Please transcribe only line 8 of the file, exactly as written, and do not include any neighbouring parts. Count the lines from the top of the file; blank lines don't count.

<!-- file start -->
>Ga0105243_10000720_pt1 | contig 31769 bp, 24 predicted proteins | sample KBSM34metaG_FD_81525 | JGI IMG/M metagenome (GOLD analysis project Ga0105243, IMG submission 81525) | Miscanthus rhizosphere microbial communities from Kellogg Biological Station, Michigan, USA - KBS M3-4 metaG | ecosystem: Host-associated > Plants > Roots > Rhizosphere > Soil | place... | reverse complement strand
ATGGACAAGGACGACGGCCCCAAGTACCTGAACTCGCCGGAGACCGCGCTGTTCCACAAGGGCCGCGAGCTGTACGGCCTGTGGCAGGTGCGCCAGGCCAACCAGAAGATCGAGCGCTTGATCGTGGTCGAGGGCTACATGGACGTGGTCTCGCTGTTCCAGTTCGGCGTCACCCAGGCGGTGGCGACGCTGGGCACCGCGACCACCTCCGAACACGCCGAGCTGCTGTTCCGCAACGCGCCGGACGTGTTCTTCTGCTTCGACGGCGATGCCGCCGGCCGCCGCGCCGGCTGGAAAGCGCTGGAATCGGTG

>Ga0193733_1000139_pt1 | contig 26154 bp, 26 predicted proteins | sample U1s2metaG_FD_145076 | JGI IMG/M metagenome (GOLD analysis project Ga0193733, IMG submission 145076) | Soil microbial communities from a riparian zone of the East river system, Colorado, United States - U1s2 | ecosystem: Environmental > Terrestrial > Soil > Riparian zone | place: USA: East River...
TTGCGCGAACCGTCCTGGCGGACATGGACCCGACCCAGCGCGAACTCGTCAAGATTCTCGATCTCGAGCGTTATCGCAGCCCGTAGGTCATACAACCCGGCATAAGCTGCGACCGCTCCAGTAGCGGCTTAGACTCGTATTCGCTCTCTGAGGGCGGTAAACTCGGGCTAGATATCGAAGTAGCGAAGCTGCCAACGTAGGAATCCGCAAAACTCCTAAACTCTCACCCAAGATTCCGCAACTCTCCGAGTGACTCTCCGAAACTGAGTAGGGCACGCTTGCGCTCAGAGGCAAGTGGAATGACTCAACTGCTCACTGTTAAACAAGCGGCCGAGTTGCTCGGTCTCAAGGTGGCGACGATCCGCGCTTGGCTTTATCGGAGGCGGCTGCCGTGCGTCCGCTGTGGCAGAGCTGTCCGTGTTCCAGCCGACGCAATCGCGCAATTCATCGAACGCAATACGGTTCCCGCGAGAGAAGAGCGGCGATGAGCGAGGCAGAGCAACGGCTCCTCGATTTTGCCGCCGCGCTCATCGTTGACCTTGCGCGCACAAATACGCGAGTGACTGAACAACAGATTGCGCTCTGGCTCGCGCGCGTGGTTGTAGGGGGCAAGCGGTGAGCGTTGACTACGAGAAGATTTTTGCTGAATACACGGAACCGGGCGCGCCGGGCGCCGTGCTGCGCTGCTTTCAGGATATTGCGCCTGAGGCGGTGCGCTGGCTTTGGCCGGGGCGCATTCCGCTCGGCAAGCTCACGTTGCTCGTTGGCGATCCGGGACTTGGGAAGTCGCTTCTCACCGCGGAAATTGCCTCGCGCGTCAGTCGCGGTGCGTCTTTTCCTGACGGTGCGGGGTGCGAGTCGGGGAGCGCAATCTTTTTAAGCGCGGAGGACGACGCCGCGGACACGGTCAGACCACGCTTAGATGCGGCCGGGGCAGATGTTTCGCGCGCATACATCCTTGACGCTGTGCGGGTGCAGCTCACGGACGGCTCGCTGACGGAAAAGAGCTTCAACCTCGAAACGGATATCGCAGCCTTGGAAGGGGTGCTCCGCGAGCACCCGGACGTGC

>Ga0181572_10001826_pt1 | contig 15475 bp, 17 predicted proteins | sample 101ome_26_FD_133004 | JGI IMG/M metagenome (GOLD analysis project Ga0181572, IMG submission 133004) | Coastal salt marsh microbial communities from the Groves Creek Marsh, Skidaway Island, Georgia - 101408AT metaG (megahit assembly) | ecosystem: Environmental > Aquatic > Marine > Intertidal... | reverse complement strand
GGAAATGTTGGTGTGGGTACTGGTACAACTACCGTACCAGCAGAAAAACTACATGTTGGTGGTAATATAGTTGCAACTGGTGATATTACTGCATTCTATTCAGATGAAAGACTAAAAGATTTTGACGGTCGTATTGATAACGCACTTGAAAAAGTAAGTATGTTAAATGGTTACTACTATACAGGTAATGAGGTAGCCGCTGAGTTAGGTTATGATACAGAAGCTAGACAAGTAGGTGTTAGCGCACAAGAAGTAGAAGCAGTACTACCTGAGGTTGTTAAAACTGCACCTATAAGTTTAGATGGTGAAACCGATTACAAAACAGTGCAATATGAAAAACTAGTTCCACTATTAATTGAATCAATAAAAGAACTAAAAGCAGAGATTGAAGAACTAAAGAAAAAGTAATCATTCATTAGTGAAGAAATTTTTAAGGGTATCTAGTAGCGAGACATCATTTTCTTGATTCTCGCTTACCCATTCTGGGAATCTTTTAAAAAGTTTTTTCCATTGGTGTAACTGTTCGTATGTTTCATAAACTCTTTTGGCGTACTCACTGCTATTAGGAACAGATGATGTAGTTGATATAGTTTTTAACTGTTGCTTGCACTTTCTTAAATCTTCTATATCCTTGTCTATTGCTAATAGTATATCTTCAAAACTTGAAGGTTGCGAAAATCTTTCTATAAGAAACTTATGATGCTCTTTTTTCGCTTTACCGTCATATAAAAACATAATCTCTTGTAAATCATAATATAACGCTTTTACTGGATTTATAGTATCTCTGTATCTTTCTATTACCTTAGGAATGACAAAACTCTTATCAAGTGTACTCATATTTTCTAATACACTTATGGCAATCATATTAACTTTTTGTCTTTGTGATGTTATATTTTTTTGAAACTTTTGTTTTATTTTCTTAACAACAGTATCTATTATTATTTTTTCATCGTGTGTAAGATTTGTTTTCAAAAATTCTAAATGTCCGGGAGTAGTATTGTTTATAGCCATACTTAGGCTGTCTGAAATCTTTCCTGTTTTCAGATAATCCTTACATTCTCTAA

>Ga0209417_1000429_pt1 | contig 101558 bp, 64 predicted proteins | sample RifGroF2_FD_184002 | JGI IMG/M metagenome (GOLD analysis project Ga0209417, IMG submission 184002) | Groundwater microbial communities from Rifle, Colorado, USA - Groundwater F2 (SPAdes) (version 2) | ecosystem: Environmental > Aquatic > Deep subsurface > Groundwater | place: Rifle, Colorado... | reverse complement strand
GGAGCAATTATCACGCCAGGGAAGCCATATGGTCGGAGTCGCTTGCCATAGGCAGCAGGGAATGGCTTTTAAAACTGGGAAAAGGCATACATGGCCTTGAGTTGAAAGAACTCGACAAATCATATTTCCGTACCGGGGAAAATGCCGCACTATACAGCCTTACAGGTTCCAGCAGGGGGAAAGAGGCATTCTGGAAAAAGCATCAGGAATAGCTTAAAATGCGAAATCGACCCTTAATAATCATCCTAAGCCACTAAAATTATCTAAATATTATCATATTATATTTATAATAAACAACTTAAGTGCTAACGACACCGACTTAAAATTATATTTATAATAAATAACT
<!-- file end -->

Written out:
GGAGCAATTATCACGCCAGGGAAGCCATATGGTCGGAGTCGCTTGCCATAGGCAGCAGGGAATGGCTTTTAAAACTGGGAAAAGGCATACATGGCCTTGAGTTGAAAGAACTCGACAAATCATATTTCCGTACCGGGGAAAATGCCGCACTATACAGCCTTACAGGTTCCAGCAGGGGGAAAGAGGCATTCTGGAAAAAGCATCAGGAATAGCTTAAAATGCGAAATCGACCCTTAATAATCATCCTAAGCCACTAAAATTATCTAAATATTATCATATTATATTTATAATAAACAACTTAAGTGCTAACGACACCGACTTAAAATTATATTTATAATAAATAACT